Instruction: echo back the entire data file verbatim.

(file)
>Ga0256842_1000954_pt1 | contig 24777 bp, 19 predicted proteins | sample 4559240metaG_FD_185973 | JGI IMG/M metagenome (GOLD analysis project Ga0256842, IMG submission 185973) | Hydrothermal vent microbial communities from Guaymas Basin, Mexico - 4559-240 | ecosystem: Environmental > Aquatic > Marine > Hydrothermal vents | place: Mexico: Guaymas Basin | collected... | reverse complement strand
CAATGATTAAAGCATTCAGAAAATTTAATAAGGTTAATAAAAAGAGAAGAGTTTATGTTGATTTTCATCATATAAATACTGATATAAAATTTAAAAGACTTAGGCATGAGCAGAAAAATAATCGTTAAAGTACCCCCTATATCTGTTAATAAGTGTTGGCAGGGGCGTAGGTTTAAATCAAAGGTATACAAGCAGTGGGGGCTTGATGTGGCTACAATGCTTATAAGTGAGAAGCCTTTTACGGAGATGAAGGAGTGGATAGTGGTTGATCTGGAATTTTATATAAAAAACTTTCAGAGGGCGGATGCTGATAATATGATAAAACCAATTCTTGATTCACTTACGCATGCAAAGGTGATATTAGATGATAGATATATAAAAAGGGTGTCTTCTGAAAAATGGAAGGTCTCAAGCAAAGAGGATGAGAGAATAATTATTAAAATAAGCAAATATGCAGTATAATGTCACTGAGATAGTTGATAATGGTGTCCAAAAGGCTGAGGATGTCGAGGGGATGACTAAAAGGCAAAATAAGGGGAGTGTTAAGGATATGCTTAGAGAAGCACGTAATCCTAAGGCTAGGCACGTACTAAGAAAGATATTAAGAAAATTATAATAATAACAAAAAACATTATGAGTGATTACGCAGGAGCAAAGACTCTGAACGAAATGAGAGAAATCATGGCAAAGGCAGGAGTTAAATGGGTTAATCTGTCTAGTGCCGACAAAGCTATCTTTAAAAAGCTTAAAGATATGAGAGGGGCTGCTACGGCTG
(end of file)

>Ga0256842_1000954_pt1 | contig 24777 bp, 19 predicted proteins | sample 4559240metaG_FD_185973 | JGI IMG/M metagenome (GOLD analysis project Ga0256842, IMG submission 185973) | Hydrothermal vent microbial communities from Guaymas Basin, Mexico - 4559-240 | ecosystem: Environmental > Aquatic > Marine > Hydrothermal vents | place: Mexico: Guaymas Basin | collected... | reverse complement strand
CAATGATTAAAGCATTCAGAAAATTTAATAAGGTTAATAAAAAGAGAAGAGTTTATGTTGATTTTCATCATATAAATACTGATATAAAATTTAAAAGACTTAGGCATGAGCAGAAAAATAATCGTTAAAGTACCCCCTATATCTGTTAATAAGTGTTGGCAGGGGCGTAGGTTTAAATCAAAGGTATACAAGCAGTGGGGGCTTGATGTGGCTACAATGCTTATAAGTGAGAAGCCTTTTACGGAGATGAAGGAGTGGATAGTGGTTGATCTGGAATTTTATATAAAAAACTTTCAGAGGGCGGATGCTGATAATATGATAAAACCAATTCTTGATTCACTTACGCATGCAAAGGTGATATTAGATGATAGATATATAAAAAGGGTGTCTTCTGAAAAATGGAAGGTCTCAAGCAAAGAGGATGAGAGAATAATTATTAAAATAAGCAAATATGCAGTATAATGTCACTGAGATAGTTGATAATGGTGTCCAAAAGGCTGAGGATGTCGAGGGGATGACTAAAAGGCAAAATAAGGGGAGTGTTAAGGATATGCTTAGAGAAGCACGTAATCCTAAGGCTAGGCACGTACTAAGAAAGATATTAAGAAAATTATAATAATAACAAAAAACATTATGAGTGATTACGCAGGAGCAAAGACTCTGAACGAAATGAGAGAAATCATGGCAAAGGCAGGAGTTAAATGGGTTAATCTGTCTAGTGCCGACAAAGCTATCTTTAAAAAGCTTAAAGATATGAGAGGGGCTGCTACGGCTG